PSYC 2410 Chapter Notes - Chapter 9: Inductive Reasoning, Benjamin Lee Whorf, Confirmation Bias

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6 Apr 2012
Chapter 9 Psych 1100
Mental Representations: cognitive representations of the world, including images,
ideas, concepts, and principles, that are foundations of thinking and problem solving
Language has been called “the jewel in the crown of cognition” and “the human
Language: a system of symbols and rules for combining them that can produce an
almost infinite number of possible messages and meanings
Psycholinguistics: the scientific study of the psychological aspects of language,
such as how people understand, produce, and acquire language
Language is a system of symbols and rules for combining these symbols in
ways that can generate infinite number of messages and meanings
This definition encompasses four properties that are essential to any
language: symbols, structure, meaning and generativity
Fifth property: displacement
Language is Symbolic and Structured
Language uses sounds written characters, or some other system of symbols
to represent objects, events, ideas, feelings, and actions
Grammar: the set of rules that dictate how symbols can be combined to create
meaningful units of communication
Syntax: the rules for the combination of symbols within a given language
Grammars of all language share common functions
Language Conveys Meaning
Based in part on the words you use and how they are organized, both you
and your friend will extract meaning
Semantics: rules for connecting symbols to what they represent
Language is Generative and Permits Displacement
Generativity: a characteristic of symbols of language that can be combines to
generate an infinite number of messages that have novel meaning
Displacement: the capacity of language to represent objects and conditions that are
not physically present
Can discuss the past ad the future, as well as people, objects, and events that
currently exist or are taking place elsewhere
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The Structure of Language
Psycholinguists describe language as having a surface structure and a deep
Surface Structure: a linguistic term for the words and organization of a spoken or
written sentences; two sentences with different surface structure may still mean the
same thing
Deep Structure: a linguistic term that refers to the underlying meaning of a spoken
or written sentence; the meanings that make up deep structure are stored as
concepts and rules in long-term memory
Semantics can have different surface structures, but the same deep structure
Sometimes, a single surface structure can give rise to two deep structures
Moving form the surface structure to deep structure
Phoneme: the smallest unit of sound in language; these are the vowel and
consonant sounds that are recognized in any given language; English has 45
English uses about 40 phonemes, consisting of the various vowel and
consonant sounds, as well as certain letter combinations such as th and sh
Phonemes have no inherent meaning, but they alter meaning when combined
with other elements
Morphemes: the smallest unit of meaning in a given language, English morphemes
include whole words, prefixes, and suffixes; there are over 100, 000 English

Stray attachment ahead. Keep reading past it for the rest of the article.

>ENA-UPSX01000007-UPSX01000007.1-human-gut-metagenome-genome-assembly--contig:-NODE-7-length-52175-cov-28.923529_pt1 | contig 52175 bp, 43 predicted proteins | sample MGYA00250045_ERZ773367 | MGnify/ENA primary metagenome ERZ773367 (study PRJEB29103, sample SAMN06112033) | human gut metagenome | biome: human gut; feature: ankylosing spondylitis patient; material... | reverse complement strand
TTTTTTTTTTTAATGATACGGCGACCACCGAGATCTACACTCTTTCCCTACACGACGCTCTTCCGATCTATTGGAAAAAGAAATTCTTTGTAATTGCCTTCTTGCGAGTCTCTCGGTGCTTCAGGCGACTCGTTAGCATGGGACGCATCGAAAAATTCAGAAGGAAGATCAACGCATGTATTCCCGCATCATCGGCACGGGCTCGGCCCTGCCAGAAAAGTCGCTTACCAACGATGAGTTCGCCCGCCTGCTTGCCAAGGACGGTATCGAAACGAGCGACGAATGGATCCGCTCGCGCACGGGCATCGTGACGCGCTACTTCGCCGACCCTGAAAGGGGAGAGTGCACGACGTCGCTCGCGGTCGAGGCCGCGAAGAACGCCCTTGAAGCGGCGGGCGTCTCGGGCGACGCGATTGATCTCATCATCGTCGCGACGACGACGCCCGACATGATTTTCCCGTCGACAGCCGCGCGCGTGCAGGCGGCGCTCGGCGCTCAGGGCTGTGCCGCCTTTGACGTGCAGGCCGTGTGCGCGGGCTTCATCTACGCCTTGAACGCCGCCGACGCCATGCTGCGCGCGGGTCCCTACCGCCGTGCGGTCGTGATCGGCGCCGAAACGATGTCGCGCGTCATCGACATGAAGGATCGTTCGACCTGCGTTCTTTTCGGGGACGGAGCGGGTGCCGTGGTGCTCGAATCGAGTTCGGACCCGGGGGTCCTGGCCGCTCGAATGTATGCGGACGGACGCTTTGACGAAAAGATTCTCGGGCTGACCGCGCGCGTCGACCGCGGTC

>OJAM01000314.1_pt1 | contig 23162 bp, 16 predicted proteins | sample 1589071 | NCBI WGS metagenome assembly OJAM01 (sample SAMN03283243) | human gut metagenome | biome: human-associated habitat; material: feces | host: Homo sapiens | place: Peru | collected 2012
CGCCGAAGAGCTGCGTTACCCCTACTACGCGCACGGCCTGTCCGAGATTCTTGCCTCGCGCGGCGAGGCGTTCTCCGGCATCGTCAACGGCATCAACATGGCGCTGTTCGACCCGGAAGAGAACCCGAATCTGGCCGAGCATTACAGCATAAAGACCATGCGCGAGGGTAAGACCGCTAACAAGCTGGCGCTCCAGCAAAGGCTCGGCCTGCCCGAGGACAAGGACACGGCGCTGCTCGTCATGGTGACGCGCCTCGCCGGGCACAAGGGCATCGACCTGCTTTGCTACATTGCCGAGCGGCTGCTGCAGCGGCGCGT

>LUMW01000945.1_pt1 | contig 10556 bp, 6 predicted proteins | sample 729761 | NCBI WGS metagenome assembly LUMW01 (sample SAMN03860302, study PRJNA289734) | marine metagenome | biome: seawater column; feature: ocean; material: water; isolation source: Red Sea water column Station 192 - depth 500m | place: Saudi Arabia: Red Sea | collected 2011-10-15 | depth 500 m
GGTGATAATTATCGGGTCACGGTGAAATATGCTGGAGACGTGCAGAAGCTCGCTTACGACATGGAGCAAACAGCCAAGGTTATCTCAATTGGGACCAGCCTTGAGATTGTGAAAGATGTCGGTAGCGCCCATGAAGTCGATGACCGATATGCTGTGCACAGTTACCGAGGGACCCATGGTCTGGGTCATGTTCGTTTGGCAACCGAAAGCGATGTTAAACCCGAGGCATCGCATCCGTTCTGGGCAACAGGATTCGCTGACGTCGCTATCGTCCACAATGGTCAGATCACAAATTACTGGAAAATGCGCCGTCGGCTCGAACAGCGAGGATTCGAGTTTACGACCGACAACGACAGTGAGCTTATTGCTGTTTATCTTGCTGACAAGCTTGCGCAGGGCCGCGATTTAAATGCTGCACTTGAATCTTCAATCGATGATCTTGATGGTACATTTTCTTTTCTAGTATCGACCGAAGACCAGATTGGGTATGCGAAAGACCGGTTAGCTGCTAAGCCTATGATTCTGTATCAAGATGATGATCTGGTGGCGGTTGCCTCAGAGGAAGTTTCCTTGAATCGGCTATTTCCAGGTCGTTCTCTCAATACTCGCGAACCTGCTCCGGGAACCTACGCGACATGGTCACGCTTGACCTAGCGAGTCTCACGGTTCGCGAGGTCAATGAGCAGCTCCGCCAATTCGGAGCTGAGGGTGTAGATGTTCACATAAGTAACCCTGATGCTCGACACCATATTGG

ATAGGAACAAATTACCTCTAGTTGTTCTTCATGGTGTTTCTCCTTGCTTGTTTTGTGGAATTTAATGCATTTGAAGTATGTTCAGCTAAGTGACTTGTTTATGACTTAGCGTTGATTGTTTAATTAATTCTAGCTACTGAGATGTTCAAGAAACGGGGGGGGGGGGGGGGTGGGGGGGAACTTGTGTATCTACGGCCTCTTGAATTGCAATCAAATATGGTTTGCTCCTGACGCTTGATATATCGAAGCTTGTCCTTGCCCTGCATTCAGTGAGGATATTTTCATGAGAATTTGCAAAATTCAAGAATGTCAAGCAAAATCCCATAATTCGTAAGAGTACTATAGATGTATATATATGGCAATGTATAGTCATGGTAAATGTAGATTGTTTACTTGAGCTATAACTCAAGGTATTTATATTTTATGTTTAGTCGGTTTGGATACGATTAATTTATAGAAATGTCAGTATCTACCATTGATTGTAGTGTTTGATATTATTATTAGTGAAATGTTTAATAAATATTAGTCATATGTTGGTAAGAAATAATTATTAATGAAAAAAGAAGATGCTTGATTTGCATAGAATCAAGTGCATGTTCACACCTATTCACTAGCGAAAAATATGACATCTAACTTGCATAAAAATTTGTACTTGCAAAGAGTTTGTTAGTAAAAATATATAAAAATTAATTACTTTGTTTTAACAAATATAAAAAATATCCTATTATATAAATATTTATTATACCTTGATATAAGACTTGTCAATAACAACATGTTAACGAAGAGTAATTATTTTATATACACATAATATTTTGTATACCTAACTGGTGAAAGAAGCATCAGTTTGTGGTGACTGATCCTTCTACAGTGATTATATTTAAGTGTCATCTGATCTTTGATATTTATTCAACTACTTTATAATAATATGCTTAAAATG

Discourse: the sixth level of the hierarchical structure of language in which
sentences are combined into paragraphs, articles, books, conversations, and so forth
To understand language, your brain must recognize and interpret patterns of
stimuli the sounds of speech, shapes of letters, movements that create hand
signs, or tactile patterns of dots used in Braille that are detected by your
sensory systems
Linguistic stimuli involves the joint influence of bottom-up and top-down
Bottom-Up Processing: perceptual processing that begins with the analysis of
individual elements of the stimulus and works up to the brain’s integration of them
into a unified perception
As you read, specialized cell groups in your brain are:
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1. Analyzing the basic elements of the visual patterns that are right before your
2. Feeding this information to other cell groups that lead you to perceive these
patterns as letters
Top-Down Processing: perceptual processing in which existing knowledge,
concepts, and ideas, or expectations are applied to make sense of incoming
Language by its very nature involves top-down processing, because the
words you write, read, speak, or hear activate and draw on your knowledge
of vocabulary, grammar, and other linguistic rules that are stored in your
long-term memory
Speech Segmentation: perceiving where each word within a spoken sentence
begins and ends
Psycholinguistics have discovered that we use several cues to tell when one
spoken word ends and another begins
Pragmatics: in language learning, a knowledge of the practical aspects of using
Not only helps you understand what other people are really saying, but also
helps you make sure that other people get the point of what you’re
Another example of how top-down processing influences language use
Depend on other aspects of the social context
Language Functions
Broca’s area, located in the left hemisphere’s frontal lobe, is most centrally
involved in word production and articulation
Wernicke’s area, in the rear portion of the temporal lobe, is more centrally
involved in speech comprehension
Aphasia: the loss of ability to understand speech (receptive aphasia_ or produce it
(productive aphasia)
Acquiring a First Language
Many language experts believe that humans are born linguists, inheriting a
biological readiness to recognize and eventually produce the sounds and
structure of whatever language they are exposed to
Several facts suggest a biological basis for language acquisition:
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